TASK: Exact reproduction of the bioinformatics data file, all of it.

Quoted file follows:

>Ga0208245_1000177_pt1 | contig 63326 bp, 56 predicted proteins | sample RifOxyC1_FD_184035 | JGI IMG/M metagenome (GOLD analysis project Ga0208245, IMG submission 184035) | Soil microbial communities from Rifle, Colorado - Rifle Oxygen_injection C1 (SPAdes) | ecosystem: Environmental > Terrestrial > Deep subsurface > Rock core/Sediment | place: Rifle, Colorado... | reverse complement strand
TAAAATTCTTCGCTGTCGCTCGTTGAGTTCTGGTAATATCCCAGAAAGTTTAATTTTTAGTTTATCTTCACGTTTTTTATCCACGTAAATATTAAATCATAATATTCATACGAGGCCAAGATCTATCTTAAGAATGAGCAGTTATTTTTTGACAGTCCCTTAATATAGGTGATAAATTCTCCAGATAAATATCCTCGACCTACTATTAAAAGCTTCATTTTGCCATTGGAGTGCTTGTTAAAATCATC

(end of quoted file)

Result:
>Ga0208245_1000177_pt1 | contig 63326 bp, 56 predicted proteins | sample RifOxyC1_FD_184035 | JGI IMG/M metagenome (GOLD analysis project Ga0208245, IMG submission 184035) | Soil microbial communities from Rifle, Colorado - Rifle Oxygen_injection C1 (SPAdes) | ecosystem: Environmental > Terrestrial > Deep subsurface > Rock core/Sediment | place: Rifle, Colorado... | reverse complement strand
TAAAATTCTTCGCTGTCGCTCGTTGAGTTCTGGTAATATCCCAGAAAGTTTAATTTTTAGTTTATCTTCACGTTTTTTATCCACGTAAATATTAAATCATAATATTCATACGAGGCCAAGATCTATCTTAAGAATGAGCAGTTATTTTTTGACAGTCCCTTAATATAGGTGATAAATTCTCCAGATAAATATCCTCGACCTACTATTAAAAGCTTCATTTTGCCATTGGAGTGCTTGTTAAAATCATC